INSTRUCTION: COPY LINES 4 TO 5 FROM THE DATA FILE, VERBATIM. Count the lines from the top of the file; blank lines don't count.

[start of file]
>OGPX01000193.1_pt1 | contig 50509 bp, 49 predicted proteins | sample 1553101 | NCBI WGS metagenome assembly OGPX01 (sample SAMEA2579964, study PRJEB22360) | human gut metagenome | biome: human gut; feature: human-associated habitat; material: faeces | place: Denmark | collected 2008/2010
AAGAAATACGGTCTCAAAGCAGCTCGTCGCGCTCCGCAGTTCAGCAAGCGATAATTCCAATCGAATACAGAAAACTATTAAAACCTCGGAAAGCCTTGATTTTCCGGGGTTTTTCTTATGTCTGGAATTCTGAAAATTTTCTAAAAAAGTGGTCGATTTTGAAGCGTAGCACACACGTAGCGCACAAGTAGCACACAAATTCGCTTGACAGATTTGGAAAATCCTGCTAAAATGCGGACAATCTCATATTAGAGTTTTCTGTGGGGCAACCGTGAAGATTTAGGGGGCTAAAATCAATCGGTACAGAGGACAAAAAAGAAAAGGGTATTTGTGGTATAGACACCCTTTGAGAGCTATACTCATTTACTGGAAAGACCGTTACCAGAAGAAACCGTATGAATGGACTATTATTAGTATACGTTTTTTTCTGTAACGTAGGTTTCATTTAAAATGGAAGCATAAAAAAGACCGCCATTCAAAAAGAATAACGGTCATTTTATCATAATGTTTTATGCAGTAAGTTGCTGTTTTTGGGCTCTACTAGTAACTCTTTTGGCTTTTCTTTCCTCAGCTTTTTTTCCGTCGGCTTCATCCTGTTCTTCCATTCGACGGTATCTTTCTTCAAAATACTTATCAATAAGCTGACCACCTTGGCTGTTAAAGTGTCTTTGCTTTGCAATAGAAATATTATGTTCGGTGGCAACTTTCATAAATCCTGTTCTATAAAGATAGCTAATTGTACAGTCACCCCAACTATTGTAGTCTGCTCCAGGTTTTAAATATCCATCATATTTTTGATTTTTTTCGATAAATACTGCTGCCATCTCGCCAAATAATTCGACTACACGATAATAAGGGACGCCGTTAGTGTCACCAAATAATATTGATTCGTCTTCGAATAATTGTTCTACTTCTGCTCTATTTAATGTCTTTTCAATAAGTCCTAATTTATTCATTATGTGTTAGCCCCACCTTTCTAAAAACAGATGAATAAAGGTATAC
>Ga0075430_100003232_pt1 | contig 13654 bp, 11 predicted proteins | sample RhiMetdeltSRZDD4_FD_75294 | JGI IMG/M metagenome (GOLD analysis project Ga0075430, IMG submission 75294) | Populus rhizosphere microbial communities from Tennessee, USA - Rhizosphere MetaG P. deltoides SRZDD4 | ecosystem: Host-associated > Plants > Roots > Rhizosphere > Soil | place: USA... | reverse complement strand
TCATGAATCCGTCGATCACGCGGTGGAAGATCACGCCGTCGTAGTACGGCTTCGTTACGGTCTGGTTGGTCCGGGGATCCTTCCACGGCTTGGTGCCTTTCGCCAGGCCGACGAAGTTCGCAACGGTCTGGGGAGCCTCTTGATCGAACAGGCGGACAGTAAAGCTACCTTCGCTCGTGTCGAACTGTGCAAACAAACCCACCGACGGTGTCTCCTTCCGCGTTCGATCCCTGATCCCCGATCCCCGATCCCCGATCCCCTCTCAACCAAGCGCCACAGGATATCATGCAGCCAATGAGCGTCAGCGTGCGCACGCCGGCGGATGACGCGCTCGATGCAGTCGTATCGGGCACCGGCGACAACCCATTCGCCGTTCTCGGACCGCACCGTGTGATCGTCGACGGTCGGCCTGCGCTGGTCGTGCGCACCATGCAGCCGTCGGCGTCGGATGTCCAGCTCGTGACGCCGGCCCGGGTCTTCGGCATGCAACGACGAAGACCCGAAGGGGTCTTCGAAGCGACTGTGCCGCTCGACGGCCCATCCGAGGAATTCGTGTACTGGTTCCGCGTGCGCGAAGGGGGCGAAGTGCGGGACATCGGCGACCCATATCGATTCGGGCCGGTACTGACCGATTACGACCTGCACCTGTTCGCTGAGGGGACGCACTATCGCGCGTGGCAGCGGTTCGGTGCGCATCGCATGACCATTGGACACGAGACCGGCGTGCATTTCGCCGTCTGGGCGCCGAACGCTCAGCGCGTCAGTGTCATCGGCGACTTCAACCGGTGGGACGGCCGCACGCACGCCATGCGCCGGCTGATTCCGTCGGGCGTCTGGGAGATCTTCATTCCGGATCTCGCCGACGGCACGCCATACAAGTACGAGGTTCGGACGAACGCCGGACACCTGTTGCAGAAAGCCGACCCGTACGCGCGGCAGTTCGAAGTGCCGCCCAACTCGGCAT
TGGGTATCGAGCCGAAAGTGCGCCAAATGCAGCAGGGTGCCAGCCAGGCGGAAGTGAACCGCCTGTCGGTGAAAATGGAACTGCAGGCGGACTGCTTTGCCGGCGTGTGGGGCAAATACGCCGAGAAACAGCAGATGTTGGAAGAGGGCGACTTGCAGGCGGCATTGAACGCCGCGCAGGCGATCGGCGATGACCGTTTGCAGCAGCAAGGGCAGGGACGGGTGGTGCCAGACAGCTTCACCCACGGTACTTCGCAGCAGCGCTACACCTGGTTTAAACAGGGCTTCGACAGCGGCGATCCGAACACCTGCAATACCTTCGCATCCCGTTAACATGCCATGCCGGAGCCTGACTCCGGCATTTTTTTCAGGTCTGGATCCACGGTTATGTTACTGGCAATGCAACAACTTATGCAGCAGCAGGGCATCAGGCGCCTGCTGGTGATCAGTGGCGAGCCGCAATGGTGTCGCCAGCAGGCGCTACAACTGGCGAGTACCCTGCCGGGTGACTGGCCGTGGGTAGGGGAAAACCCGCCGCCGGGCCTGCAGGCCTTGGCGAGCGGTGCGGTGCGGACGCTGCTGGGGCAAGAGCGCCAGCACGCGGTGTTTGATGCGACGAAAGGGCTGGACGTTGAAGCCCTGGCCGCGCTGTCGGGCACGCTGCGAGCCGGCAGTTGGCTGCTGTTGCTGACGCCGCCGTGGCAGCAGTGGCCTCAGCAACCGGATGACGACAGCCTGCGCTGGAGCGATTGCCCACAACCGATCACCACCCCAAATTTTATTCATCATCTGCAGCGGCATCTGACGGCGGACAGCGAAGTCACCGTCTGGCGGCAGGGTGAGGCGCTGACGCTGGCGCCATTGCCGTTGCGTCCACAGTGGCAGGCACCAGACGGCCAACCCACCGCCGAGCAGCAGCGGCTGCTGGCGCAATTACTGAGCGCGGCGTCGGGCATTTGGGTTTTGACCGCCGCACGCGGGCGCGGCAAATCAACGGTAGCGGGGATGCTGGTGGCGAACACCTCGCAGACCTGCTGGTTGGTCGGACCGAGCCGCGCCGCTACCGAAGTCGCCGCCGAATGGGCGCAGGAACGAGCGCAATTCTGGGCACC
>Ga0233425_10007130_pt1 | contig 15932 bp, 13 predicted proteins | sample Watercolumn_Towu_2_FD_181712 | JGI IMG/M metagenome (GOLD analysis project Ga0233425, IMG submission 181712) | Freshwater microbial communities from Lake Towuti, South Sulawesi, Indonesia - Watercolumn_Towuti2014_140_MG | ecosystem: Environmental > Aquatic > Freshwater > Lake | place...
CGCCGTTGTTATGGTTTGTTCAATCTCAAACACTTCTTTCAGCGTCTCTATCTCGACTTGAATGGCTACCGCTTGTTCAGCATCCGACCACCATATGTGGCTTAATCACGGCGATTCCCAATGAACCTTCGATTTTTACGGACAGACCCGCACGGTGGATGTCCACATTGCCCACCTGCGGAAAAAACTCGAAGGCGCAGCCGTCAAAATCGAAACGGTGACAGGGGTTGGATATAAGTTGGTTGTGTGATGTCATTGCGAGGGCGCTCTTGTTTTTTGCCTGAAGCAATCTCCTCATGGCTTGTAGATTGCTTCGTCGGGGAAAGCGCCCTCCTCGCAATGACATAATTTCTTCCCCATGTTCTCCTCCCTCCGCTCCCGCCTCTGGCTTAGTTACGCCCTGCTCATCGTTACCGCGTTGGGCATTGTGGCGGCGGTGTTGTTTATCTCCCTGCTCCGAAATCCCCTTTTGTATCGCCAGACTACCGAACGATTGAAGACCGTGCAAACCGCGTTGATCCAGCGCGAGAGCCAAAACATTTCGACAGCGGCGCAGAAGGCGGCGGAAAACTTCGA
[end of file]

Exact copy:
TCATGAATCCGTCGATCACGCGGTGGAAGATCACGCCGTCGTAGTACGGCTTCGTTACGGTCTGGTTGGTCCGGGGATCCTTCCACGGCTTGGTGCCTTTCGCCAGGCCGACGAAGTTCGCAACGGTCTGGGGAGCCTCTTGATCGAACAGGCGGACAGTAAAGCTACCTTCGCTCGTGTCGAACTGTGCAAACAAACCCACCGACGGTGTCTCCTTCCGCGTTCGATCCCTGATCCCCGATCCCCGATCCCCGATCCCCTCTCAACCAAGCGCCACAGGATATCATGCAGCCAATGAGCGTCAGCGTGCGCACGCCGGCGGATGACGCGCTCGATGCAGTCGTATCGGGCACCGGCGACAACCCATTCGCCGTTCTCGGACCGCACCGTGTGATCGTCGACGGTCGGCCTGCGCTGGTCGTGCGCACCATGCAGCCGTCGGCGTCGGATGTCCAGCTCGTGACGCCGGCCCGGGTCTTCGGCATGCAACGACGAAGACCCGAAGGGGTCTTCGAAGCGACTGTGCCGCTCGACGGCCCATCCGAGGAATTCGTGTACTGGTTCCGCGTGCGCGAAGGGGGCGAAGTGCGGGACATCGGCGACCCATATCGATTCGGGCCGGTACTGACCGATTACGACCTGCACCTGTTCGCTGAGGGGACGCACTATCGCGCGTGGCAGCGGTTCGGTGCGCATCGCATGACCATTGGACACGAGACCGGCGTGCATTTCGCCGTCTGGGCGCCGAACGCTCAGCGCGTCAGTGTCATCGGCGACTTCAACCGGTGGGACGGCCGCACGCACGCCATGCGCCGGCTGATTCCGTCGGGCGTCTGGGAGATCTTCATTCCGGATCTCGCCGACGGCACGCCATACAAGTACGAGGTTCGGACGAACGCCGGACACCTGTTGCAGAAAGCCGACCCGTACGCGCGGCAGTTCGAAGTGCCGCCCAACTCGGCAT
TGGGTATCGAGCCGAAAGTGCGCCAAATGCAGCAGGGTGCCAGCCAGGCGGAAGTGAACCGCCTGTCGGTGAAAATGGAACTGCAGGCGGACTGCTTTGCCGGCGTGTGGGGCAAATACGCCGAGAAACAGCAGATGTTGGAAGAGGGCGACTTGCAGGCGGCATTGAACGCCGCGCAGGCGATCGGCGATGACCGTTTGCAGCAGCAAGGGCAGGGACGGGTGGTGCCAGACAGCTTCACCCACGGTACTTCGCAGCAGCGCTACACCTGGTTTAAACAGGGCTTCGACAGCGGCGATCCGAACACCTGCAATACCTTCGCATCCCGTTAACATGCCATGCCGGAGCCTGACTCCGGCATTTTTTTCAGGTCTGGATCCACGGTTATGTTACTGGCAATGCAACAACTTATGCAGCAGCAGGGCATCAGGCGCCTGCTGGTGATCAGTGGCGAGCCGCAATGGTGTCGCCAGCAGGCGCTACAACTGGCGAGTACCCTGCCGGGTGACTGGCCGTGGGTAGGGGAAAACCCGCCGCCGGGCCTGCAGGCCTTGGCGAGCGGTGCGGTGCGGACGCTGCTGGGGCAAGAGCGCCAGCACGCGGTGTTTGATGCGACGAAAGGGCTGGACGTTGAAGCCCTGGCCGCGCTGTCGGGCACGCTGCGAGCCGGCAGTTGGCTGCTGTTGCTGACGCCGCCGTGGCAGCAGTGGCCTCAGCAACCGGATGACGACAGCCTGCGCTGGAGCGATTGCCCACAACCGATCACCACCCCAAATTTTATTCATCATCTGCAGCGGCATCTGACGGCGGACAGCGAAGTCACCGTCTGGCGGCAGGGTGAGGCGCTGACGCTGGCGCCATTGCCGTTGCGTCCACAGTGGCAGGCACCAGACGGCCAACCCACCGCCGAGCAGCAGCGGCTGCTGGCGCAATTACTGAGCGCGGCGTCGGGCATTTGGGTTTTGACCGCCGCACGCGGGCGCGGCAAATCAACGGTAGCGGGGATGCTGGTGGCGAACACCTCGCAGACCTGCTGGTTGGTCGGACCGAGCCGCGCCGCTACCGAAGTCGCCGCCGAATGGGCGCAGGAACGAGCGCAATTCTGGGCACC